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P.J. O’Rourke Taught Me How ‘Unfairly’ Great American Life Is


Up front, there are many people who knew P.J. O’Rourke much better than I did. Based on that, it’s arguable that a tribute by me isn’t merited. My response is that great people rate tributes from many people. Here’s mine.

Probably like many who came to enjoy O’Rourke’s work, I was introduced to his writing in college. The book was Holidays In Hell. This is the one that includes the classic line about how “when we snort coke in Houston, they lose their hats in Cap d’Antibes.” It was part of a bigger rant about how thoroughly badass the U.S. is. Peggy Noonan eventually quoted it in full in her mega-bestseller, What I Saw At the Revolution. Please Google the quote in total if you haven’t read it. It’s a classic, and it immediately had me hooked. If you look through my books, I have a good number of O’Rourke’s.

Why did I get to meet him? It was through Ed Crane, co-founder of the Cato Institute. Thanks to Ed, I’ve gotten to meet a number of people whom I’d previously worshipped from afar, and as so many have already said about O’Rourke, he didn’t disappoint. He wasn’t aloof, or supercilious, or any of the negatives you can think of when it comes to celebrity. He was nice, and when he spoke at a Cato City Seminar in Los Angeles many years ago, he not only signed a copy of one of his books for my parents, but he made the point of knowing me by name in front of them. How do you forget an act of kindness like that?

So while he was very kind, O’Rourke didn’t resemble his writing. His writing was hilariously loudmouth and life of the party, but he was relatively quiet in person. Maybe shy is the word. I asked Ed about this since they knew each other so well (O’Rourke was fittingly Cato’s H.L. Mencken Research Fellow), and he recalled how when they first met, O’Rourke said he “bled” every line. He was funny, but funny with the pen was a lot of work. Thank goodness for all of us that he loved his work. You don’t write twenty books if the joy of writing with such insight and wit doesn’t outweigh the loneliness and bleeding.

At this point, it would be easy to pivot to O’Rourke’s many great quotes. They would surely entertain, but also depress. For one, they’d be a reminder of the person we lost, and then for the writers among us his quotes would be a very cruel reminder of how unworthy we all are.

Instead, I’ll explain why I was most impressed with O’Rourke. What it came down to was that he was much more than the funniest political and economics writer out there, and much more than excellent on economics and politics. In O’Rourke’s case, he’d written alongside the greats of comedy before he became P.J. O’Rourke. Arguably the most famous of all the National Lampoon magazines was the Yearbook Issue, and O’Rourke created this one with the late and legendary Doug Kenney; Kenney the person who wrote a movie you’ve probably heard of called Animal House. Put another way, O’Rourke was more than a comedic writer about national affairs; he swam in bigger ponds. When I asked him about Kenney in an e-mail, O’Rourke replied that “he was the funniest person I’ve ever known.” This major talent had recruited O’Rourke to National Lampoon.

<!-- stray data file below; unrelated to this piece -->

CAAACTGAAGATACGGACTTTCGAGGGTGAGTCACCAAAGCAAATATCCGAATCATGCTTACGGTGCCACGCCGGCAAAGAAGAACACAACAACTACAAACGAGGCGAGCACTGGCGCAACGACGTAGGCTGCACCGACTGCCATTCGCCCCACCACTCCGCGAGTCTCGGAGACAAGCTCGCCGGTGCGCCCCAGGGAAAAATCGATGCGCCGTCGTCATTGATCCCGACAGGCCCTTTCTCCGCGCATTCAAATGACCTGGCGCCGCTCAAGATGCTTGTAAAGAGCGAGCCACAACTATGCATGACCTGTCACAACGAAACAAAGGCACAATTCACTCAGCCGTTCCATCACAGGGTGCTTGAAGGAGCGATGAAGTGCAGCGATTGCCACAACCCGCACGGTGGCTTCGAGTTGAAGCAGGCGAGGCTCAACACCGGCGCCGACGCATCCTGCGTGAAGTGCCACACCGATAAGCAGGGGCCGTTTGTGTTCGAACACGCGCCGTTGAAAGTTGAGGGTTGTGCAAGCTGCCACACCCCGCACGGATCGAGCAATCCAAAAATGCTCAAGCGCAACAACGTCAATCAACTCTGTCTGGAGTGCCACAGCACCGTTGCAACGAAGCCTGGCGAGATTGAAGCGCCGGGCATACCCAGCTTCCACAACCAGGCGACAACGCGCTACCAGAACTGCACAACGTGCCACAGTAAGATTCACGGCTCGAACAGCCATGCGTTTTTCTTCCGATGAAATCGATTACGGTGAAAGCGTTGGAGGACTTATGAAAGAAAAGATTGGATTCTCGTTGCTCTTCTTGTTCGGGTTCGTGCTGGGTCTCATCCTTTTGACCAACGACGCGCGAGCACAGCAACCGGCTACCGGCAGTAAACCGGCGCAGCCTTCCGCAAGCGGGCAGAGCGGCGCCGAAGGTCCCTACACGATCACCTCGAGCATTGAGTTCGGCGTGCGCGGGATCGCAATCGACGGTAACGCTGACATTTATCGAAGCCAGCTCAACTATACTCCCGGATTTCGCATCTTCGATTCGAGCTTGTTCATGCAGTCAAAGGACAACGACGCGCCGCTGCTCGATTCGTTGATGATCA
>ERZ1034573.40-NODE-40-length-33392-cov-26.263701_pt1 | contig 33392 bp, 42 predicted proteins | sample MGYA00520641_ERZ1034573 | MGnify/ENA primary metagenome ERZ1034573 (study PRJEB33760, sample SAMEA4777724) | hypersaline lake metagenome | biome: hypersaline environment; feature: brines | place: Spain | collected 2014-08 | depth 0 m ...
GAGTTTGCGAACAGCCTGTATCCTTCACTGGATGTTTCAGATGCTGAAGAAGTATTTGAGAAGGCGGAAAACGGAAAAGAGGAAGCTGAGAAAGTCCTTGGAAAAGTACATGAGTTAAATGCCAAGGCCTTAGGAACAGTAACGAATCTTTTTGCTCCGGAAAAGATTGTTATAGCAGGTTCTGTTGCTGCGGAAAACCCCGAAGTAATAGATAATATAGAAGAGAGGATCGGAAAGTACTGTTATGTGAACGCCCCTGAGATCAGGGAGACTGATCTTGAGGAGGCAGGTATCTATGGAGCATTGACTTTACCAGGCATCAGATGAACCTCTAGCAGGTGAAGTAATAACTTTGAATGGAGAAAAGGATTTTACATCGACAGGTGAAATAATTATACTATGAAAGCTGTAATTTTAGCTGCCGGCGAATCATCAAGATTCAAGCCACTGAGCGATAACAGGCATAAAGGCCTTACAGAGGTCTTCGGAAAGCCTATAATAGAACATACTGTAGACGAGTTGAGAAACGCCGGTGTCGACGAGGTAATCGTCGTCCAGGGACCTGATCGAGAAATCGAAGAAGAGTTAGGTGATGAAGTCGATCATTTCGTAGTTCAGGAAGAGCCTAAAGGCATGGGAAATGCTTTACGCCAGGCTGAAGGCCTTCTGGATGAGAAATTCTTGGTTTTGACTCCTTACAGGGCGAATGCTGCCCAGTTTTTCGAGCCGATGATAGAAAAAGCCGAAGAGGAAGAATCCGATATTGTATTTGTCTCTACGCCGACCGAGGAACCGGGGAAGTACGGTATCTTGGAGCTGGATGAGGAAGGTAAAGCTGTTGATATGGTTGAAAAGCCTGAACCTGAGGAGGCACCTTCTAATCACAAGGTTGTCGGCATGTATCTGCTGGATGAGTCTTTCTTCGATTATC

Kenney also wrote Caddyshack. This is mentioned as a reminder of who O’Rourke’s real peers were, but also because when I asked him about the July 11, 1980 release in New York City, O’Rourke told me he was there. Again, he swam on another level, but still treated the nobodies like somebodies. About Kenney and all the major names O’Rourke knew from the entertainment world, I told him I wanted to hear all that he would tell, and he said he would regale me the “Next damn time we get a damn chance to have a damn drink — which will be damn soon, I hope.”

The final drink never happened, but there are no complaints there. How could there be? As I saw it and see it, it was “unfair” that I got to know O’Rourke even a little. Why is “unfair” in quotes?

It brings to mind my favorite line of all from O’Rourke. It’s in some of my opinion pieces, as are many others by him. If you’re wondering, just Google my name and O’Rourke’s, or my name and “Bulgarian blue jeans” for O’Rourke’s quip on why the Cold War ended. I quoted O’Rourke a lot. 

Back to my favorite line by him, in a Cato speech roughly twelve years ago he talked about how he would respond to his daughter when she told him something was “unfair.” O’Rourke would say “You’re very cute. That’s not fair. You’re fairly well to do. That’s very unfair. Most of all, you’re American, which is REALLY unfair. You better hope life never becomes fair.”

What O’Rourke said stuck with me, and it’s what I say to my own daughter Claire every time she tells me something is unfair, which is all the time. The frequency of it gives me a chance to frequently tell her what’s so true: that she won the proverbial lottery in being born American.

O’Rourke was so right about this. In a world of nearly 8 billion people, many of whom have never even flipped on a light, Claire was born American. So was I. It wasn’t O’Rourke’s most memorable or even funny quip, but the view here is that it was easily his most important.

Reprinted from RealClearMarkets

John Tamny

John-Tamny

John Tamny, research fellow of AIER, is editor of RealClearMarkets.

His book on current ideological trends is: They Are Both Wrong (AIER, 2019)

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